The best thing about books is how many different kinds there are, wouldn’t you agree? Some books are like an emotional reckoning, others keep your adrenaline in high gear, others hand you back your heart in pieces and many are filled with torturous choices. But some books, readers, are like a lovely melody and a warm mug of something sweet and an open window. I took home Incarnate on a Friday and stayed up all night reading. At around midnight, somewhere near the middle, I hugged this book.
Here’s the premise of Incarnate by Jodi Meadows: In the land of Range there live a million souls, reincarnated again and again, remembering their past lives each time. Then Ana is born. She is a brand new soul and as she arrives, no other soul is reincarnated. Is she a bad omen? Has she stolen this other soul’s life? Does she have a soul at all? She travels to the capital city of Heart for answers, determined to unravel the mystery of her one, short life before it’s over with the help of Sam who believes her new soul is deeply good and worthy of love.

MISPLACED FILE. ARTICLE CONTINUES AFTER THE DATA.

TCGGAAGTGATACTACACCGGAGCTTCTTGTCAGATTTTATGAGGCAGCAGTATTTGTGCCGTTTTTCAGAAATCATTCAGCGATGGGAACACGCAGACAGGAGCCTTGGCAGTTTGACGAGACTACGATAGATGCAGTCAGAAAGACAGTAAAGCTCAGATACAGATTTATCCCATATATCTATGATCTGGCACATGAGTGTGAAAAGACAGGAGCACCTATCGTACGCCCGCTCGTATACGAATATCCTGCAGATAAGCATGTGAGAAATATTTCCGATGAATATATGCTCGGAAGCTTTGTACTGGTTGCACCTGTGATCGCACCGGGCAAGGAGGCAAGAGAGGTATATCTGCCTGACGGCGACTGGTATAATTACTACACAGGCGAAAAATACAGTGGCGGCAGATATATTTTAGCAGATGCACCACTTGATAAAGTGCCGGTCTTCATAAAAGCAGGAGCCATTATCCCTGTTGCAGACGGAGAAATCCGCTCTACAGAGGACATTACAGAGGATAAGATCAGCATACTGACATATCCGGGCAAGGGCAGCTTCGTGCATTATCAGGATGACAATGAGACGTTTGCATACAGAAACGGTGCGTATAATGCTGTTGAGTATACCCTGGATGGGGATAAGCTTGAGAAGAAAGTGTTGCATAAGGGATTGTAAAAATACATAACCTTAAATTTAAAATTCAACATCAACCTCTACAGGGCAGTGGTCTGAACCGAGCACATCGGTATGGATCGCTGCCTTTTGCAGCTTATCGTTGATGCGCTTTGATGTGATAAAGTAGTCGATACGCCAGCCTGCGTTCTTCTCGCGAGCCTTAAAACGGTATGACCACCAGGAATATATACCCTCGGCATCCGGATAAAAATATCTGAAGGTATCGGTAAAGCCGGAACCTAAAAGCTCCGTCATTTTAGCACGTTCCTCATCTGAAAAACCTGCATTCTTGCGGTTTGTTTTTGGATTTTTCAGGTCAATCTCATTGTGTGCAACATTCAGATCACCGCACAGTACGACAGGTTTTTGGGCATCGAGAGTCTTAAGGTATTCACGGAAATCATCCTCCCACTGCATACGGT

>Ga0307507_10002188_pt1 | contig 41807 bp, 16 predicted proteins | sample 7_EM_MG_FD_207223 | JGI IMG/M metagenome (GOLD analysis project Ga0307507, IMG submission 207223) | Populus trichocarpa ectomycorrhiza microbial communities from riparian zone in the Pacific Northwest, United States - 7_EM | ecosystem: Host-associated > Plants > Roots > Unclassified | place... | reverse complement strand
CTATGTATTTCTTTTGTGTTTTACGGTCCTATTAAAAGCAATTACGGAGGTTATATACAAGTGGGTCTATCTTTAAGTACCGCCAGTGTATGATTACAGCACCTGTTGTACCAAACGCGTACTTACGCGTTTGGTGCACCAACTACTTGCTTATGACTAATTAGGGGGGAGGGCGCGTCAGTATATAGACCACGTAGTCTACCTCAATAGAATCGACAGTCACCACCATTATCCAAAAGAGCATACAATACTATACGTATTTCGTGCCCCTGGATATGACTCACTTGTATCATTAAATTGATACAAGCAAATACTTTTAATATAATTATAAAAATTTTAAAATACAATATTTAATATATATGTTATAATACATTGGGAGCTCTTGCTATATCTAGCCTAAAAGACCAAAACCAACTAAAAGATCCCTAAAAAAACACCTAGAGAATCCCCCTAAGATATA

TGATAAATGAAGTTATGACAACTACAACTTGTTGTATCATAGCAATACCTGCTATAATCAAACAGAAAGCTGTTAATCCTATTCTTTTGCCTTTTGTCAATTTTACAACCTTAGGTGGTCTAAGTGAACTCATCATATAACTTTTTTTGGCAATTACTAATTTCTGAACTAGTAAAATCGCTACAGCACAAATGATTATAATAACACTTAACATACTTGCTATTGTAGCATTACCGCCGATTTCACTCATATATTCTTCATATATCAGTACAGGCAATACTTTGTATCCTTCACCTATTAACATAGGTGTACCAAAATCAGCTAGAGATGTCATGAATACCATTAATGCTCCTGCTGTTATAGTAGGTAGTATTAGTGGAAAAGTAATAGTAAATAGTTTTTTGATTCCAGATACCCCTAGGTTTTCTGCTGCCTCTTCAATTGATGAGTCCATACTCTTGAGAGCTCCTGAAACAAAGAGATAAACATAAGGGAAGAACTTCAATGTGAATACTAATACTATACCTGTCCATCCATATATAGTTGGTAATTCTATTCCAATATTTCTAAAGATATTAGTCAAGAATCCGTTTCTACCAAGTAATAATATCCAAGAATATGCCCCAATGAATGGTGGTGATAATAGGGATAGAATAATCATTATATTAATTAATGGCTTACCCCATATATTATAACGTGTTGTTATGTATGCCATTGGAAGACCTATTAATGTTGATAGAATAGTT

Incarnate has one of the most delightful love stories I’ve read in ages and I highly recommend it for all, so I’m thrilled that Jodi has agreed to a Q&A with us about this first book in her planned trilogy!
Indigo Teen Blog: What helped inspire you when building the land of Range and the city of Heart? Were there favorite visuals you looked to? Were there things that changed dramatically as you developed the story?
Jodi Meadows: I started off not knowing much about Range and Heart, only that it was cold, surrounded by mountains, and very, very dangerous. I explored it along with Ana and did a lot of adding and layering of world building details in further drafts. Once I put Range and Yellowstone National Park together, I had lots of photos and videos to go through when I needed inspiration. (Thanks, people who post vacation pictures!) That gave me not only the geography and geothermal features, but the flora and fauna as well. I could check what I already had in the story against the types of animals and plants actually found in Yellowstone and adjust/add as necessary.
ITB: The city of Heart is filled with unsolved mysteries like the great tower, the fact that it existed almost fully formed before the residents “found” it, and the way the city feels almost alive to Ana’s touch in a disturbing way. Can you talk about these elements and how you decided what to reveal in this first book of the series?